Examples of limitations are defamation laws and racial vilification and discrimination laws. And that’s just the legal framework. The strong ethical frame work that applies to publishing should be added to this.
Ownership concentration like never before
Then, there’s the global social media oligopoly issue. Never before in recorded human history have we seen any industry achieve a level of ownership concentration displayed by the social media companies. This is why this issue is so deeply serious. It’s global, it reaches billions and the money and profits involved is staggering.
Facebook co-founder, Chris Hughes, got it absolutely right when he in his New York Times article pointed out the Federal Trade Commission – the US equivalent to the Australian Competition and Consumer Commission – got it wrong when they allowed Facebook to buy Instagram and WhatsApp.
Hughes wants Facebook broken up and points to the attempts from parts of US civil society moving in this direction. He writes:
This movement of public servants, scholars and activists deserves our support. Mark Zuckerberg cannot fix Facebook, but our government can.
Yesterday, I posted on my Facebook timeline for the first time since the Cambridge Analytica scandal broke. I made the point that after Twitter’s announcement, the ball is now squarely in Facebook’s and Google’s courts.
For research and professional reasons, I cannot delete my Facebook account. But I can pledge to not be an active Facebook user until the company grows up and shoulders its social responsibility as an ethical publisher that enhances our democracies instead of undermining them.
A high school student from Ohio made national headlines recently by getting inoculated despite his family’s anti-vaccination beliefs.
Ethan Lindenberger, 18, who never had been vaccinated, had begun to question his parents’ decision not to immunize him. He went online to research and ask questions, posting to Reddit, a social discussion website, about how to be vaccinated. His online quest went viral.
In March 2019, he was invited to testify before a U.S. Senate Committee hearing on vaccines and preventable disease outbreaks. In his testimony, he said that his mother’s refusal to vaccinate him was informed partly by her online research and the misinformation about vaccines she found on the web.
Lindenberger’s mother is hardly alone. Public health experts have blamed online anti-vaccination discussions in part for New York’s worst measles outbreak in 30 years. Anti-vaccine activists also have been cited for the growth of anti-vaccination sentiments in the U.S. and abroad.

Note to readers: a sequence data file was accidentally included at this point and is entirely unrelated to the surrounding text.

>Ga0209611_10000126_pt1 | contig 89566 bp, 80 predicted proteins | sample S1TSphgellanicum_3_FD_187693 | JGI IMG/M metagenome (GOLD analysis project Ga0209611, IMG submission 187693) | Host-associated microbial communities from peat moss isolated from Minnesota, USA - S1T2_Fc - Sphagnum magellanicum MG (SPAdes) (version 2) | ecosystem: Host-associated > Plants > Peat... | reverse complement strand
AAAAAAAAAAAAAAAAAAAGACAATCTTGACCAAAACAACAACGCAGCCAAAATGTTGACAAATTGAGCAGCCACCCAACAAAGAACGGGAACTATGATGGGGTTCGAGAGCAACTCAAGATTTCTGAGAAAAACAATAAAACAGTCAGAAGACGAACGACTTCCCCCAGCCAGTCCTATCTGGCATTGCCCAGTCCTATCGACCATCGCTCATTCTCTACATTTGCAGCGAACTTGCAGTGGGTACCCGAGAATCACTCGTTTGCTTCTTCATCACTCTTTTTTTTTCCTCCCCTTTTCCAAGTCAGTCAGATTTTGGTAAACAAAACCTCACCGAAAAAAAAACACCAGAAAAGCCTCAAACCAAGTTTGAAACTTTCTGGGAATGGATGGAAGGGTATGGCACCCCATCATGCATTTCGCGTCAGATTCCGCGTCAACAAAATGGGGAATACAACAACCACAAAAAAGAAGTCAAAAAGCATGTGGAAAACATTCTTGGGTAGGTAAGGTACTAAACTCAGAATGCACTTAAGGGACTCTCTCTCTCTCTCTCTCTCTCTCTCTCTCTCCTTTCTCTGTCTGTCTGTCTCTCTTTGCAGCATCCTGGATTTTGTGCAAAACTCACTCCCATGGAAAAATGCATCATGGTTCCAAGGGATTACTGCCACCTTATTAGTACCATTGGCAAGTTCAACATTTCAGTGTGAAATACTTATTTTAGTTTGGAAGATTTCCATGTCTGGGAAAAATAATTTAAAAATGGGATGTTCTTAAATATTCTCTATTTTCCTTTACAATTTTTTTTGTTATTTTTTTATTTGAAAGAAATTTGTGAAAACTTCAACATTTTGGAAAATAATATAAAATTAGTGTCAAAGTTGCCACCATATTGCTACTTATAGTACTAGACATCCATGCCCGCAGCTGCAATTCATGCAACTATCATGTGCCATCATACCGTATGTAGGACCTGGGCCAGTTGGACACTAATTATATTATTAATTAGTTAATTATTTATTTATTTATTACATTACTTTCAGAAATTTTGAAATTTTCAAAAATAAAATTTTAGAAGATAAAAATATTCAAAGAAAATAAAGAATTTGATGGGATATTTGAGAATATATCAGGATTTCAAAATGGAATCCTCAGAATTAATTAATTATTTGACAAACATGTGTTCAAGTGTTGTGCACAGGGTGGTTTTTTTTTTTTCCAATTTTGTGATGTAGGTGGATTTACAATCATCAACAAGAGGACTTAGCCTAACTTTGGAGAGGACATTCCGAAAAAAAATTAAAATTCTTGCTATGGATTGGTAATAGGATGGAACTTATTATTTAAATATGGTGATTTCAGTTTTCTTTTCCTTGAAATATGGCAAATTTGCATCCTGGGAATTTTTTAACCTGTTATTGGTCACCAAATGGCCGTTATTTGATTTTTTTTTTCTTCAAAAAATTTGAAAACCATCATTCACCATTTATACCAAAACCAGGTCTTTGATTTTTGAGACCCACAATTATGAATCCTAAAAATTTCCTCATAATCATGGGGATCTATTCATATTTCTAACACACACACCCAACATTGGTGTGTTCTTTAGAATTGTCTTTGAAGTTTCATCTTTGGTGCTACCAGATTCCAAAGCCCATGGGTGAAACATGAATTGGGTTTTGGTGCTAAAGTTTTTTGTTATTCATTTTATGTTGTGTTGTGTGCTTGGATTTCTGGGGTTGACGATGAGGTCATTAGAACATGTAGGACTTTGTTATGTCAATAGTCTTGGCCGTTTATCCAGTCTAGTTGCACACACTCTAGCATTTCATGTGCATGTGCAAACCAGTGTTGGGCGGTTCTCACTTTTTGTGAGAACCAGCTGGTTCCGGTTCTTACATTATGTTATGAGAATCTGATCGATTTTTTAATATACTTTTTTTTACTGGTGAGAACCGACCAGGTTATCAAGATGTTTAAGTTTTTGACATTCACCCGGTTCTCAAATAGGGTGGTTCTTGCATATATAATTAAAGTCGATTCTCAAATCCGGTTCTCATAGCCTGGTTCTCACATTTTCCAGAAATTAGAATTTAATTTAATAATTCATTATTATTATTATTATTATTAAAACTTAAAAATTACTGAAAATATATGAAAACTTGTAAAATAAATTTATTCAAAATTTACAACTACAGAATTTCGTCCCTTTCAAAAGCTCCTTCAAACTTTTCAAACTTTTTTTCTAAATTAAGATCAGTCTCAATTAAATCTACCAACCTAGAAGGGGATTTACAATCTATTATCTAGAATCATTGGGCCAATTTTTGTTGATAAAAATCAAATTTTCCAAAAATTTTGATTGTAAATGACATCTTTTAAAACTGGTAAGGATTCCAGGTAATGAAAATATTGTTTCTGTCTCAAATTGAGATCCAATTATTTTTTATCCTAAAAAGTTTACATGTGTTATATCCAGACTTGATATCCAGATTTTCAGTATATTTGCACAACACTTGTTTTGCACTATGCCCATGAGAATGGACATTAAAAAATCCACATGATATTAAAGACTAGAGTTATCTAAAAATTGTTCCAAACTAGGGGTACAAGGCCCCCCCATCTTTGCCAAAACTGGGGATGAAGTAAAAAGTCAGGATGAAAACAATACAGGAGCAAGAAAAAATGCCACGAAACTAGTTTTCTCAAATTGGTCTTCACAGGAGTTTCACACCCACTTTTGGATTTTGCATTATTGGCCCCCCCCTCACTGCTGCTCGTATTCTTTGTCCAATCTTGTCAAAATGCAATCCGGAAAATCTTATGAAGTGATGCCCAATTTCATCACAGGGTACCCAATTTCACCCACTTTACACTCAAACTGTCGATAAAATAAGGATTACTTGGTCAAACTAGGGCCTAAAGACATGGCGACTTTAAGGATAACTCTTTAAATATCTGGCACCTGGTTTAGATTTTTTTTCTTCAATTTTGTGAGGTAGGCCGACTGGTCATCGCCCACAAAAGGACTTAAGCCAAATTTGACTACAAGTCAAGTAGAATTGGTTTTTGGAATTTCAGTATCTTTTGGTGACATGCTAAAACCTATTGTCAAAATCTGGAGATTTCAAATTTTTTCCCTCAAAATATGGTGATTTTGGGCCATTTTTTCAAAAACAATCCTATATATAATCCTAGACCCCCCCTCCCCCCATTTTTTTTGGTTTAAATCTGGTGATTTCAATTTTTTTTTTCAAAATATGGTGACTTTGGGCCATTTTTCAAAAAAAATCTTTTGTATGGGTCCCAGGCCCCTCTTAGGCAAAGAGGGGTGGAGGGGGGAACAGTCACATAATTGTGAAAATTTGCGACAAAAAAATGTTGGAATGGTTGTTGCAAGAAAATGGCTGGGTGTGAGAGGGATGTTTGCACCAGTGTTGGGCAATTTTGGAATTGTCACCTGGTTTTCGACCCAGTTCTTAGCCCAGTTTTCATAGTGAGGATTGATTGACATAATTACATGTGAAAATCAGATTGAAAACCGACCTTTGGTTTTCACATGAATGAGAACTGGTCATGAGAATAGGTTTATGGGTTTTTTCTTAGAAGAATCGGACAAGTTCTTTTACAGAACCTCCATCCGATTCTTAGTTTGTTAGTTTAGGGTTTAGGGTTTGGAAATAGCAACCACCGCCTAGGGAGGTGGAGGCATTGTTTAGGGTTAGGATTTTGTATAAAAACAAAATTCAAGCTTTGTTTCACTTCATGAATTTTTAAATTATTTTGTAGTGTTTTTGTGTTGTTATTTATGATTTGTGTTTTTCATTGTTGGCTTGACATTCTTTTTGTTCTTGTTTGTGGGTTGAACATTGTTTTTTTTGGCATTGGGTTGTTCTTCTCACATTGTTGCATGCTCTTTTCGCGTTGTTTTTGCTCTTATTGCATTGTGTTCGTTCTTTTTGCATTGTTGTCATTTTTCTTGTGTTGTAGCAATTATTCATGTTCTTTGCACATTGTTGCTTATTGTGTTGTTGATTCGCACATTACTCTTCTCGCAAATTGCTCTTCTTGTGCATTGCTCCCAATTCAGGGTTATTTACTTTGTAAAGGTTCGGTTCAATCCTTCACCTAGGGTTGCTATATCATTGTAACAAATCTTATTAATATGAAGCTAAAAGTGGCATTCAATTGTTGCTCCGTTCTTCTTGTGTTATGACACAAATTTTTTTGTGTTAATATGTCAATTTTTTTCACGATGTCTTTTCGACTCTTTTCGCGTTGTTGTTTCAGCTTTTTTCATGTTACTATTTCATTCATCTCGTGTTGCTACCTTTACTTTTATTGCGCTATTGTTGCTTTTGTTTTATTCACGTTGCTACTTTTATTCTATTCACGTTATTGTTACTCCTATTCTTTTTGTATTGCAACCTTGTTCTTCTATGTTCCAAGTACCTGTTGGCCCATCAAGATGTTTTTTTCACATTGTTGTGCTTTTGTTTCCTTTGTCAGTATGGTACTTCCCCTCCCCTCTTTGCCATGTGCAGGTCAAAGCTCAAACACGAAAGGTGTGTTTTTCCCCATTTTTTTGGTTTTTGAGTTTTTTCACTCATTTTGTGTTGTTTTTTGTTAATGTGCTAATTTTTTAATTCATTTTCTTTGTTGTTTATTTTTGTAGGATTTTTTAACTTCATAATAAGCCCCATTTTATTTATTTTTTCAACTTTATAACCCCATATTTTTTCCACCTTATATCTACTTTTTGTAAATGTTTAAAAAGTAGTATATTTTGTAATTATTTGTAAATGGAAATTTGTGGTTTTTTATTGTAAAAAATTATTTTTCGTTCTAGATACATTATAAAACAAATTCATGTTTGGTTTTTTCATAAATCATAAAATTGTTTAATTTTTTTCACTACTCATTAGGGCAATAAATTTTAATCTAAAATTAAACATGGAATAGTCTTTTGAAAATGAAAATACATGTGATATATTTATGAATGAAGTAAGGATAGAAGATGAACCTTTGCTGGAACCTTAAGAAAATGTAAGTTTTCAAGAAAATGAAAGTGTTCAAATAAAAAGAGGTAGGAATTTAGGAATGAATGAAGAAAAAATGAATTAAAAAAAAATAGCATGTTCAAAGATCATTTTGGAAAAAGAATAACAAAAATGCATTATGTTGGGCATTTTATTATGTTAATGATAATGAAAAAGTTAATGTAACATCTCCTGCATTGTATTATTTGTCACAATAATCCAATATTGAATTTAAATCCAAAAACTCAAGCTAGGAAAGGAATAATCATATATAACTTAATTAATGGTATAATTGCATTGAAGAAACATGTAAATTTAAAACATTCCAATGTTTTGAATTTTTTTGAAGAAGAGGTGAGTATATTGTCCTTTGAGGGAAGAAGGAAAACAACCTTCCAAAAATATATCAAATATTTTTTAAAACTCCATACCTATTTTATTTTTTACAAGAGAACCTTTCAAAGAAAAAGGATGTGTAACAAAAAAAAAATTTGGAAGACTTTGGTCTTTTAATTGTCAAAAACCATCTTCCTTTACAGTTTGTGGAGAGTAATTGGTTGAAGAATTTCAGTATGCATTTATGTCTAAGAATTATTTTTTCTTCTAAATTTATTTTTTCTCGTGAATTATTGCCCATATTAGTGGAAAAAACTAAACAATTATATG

We are associate professors who study health communication. We are also parents who read online vaccination-related posts, and we decided to conduct research to better understand people’s communication behaviors related to childhood vaccinations. Our research examined the voices most central to this discussion online, mothers, and our findings show that those who oppose vaccinations communicate most about this issue.
What prompts mothers to speak out
A strong majority of parents in the U.S. support vaccinations, yet at the same time, anti-vaccination rates in the U.S. and globally are rising. The World Health Organization identified the reluctance or refusal to vaccinate despite the availability of vaccines as one of 10 top threats to global health in 2019.
Mothers are critical decision-makers in determining whether their children should be vaccinated. In our study, we surveyed 455 mothers online to determine who communicates most about vaccinations and why.
In general, previous research has shown that people evaluate opinion climates – what the majority opinion seems to say – before expressing their own ideas about issues. This is true particularly on controversial subjects such as affirmative action, abortion or immigration. If an individual perceives their opinion to be unpopular, they may be less likely to say what they think, especially if an issue receives a lot of media attention, a phenomenon known as the spiral of silence.
If individuals, however, have strong beliefs about an issue, they may express their opinions whether they are commonly held or minority perspectives. These views can dominate conversations as others online find support for their views and join in.
Our recent study found that mothers who contributed information online shared several perspectives. Mothers who didn’t strongly support childhood vaccinations were more likely to seek, pay attention to, forward information and speak out about the issue – compared to those who do support childhood vaccinations.